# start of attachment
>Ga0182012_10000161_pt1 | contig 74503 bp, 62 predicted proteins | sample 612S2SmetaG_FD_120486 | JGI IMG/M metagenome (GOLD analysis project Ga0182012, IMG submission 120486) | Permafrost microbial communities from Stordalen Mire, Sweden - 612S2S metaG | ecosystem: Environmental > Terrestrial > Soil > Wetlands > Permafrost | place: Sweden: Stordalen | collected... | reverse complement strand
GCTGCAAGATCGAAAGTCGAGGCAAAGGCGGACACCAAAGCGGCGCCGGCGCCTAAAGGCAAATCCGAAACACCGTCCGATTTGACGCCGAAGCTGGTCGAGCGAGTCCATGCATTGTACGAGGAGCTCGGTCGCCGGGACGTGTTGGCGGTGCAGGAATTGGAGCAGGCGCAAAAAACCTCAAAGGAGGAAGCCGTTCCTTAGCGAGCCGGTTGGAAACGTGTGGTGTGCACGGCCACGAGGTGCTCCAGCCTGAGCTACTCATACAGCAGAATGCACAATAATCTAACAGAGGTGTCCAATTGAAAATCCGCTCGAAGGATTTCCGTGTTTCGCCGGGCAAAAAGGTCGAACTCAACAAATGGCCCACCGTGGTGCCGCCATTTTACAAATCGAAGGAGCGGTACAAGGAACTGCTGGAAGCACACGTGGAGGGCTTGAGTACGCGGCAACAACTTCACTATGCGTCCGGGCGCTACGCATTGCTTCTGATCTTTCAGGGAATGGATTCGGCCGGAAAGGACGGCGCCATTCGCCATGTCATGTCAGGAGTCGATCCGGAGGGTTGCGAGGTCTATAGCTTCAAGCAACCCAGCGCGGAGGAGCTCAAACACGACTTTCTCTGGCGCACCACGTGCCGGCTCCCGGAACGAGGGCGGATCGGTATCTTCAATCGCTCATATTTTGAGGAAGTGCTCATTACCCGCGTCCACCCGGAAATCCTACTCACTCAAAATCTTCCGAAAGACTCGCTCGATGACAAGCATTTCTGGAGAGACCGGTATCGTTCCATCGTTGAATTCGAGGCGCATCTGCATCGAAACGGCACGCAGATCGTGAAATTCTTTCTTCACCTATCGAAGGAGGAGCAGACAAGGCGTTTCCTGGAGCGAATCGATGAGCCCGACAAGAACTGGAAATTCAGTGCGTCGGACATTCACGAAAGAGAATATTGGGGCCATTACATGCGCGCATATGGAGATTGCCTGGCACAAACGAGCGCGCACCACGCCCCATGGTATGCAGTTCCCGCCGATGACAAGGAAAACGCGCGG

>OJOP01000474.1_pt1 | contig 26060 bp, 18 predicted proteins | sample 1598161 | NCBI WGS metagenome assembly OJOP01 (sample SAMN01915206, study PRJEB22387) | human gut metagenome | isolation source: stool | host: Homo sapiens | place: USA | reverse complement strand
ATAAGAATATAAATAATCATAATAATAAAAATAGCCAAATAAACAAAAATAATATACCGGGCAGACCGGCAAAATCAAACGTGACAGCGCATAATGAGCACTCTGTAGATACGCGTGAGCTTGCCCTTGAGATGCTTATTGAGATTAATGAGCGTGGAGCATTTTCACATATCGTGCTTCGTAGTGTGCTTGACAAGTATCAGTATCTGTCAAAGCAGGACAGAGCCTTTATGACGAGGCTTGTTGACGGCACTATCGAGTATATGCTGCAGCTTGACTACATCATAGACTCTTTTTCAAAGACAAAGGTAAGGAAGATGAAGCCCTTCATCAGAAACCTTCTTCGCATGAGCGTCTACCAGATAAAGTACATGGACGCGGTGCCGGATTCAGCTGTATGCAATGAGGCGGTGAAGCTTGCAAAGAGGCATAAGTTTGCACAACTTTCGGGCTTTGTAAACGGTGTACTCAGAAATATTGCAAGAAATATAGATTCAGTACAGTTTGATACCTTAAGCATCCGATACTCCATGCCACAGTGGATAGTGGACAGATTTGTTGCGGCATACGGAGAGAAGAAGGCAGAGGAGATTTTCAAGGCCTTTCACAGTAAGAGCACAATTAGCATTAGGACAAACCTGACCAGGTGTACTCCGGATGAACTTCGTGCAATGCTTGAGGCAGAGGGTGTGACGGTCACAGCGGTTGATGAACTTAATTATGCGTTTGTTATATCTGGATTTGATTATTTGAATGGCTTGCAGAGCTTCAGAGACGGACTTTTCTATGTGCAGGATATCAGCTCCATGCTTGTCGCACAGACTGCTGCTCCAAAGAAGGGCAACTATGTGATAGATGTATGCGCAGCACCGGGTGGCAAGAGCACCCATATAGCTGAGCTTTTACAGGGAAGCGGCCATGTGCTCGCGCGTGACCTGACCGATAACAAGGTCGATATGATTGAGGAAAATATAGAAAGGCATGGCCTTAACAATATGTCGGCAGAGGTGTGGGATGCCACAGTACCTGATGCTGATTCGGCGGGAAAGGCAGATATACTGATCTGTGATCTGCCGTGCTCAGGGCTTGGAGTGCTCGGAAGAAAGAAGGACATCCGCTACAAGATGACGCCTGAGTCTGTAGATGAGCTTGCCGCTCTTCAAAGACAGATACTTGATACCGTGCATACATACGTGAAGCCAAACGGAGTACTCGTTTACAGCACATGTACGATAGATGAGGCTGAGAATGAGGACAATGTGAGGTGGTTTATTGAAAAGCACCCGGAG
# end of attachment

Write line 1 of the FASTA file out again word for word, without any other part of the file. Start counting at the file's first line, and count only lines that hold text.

>Ga0182012_10000161_pt1 | contig 74503 bp, 62 predicted proteins | sample 612S2SmetaG_FD_120486 | JGI IMG/M metagenome (GOLD analysis project Ga0182012, IMG submission 120486) | Permafrost microbial communities from Stordalen Mire, Sweden - 612S2S metaG | ecosystem: Environmental > Terrestrial > Soil > Wetlands > Permafrost | place: Sweden: Stordalen | collected... | reverse complement strand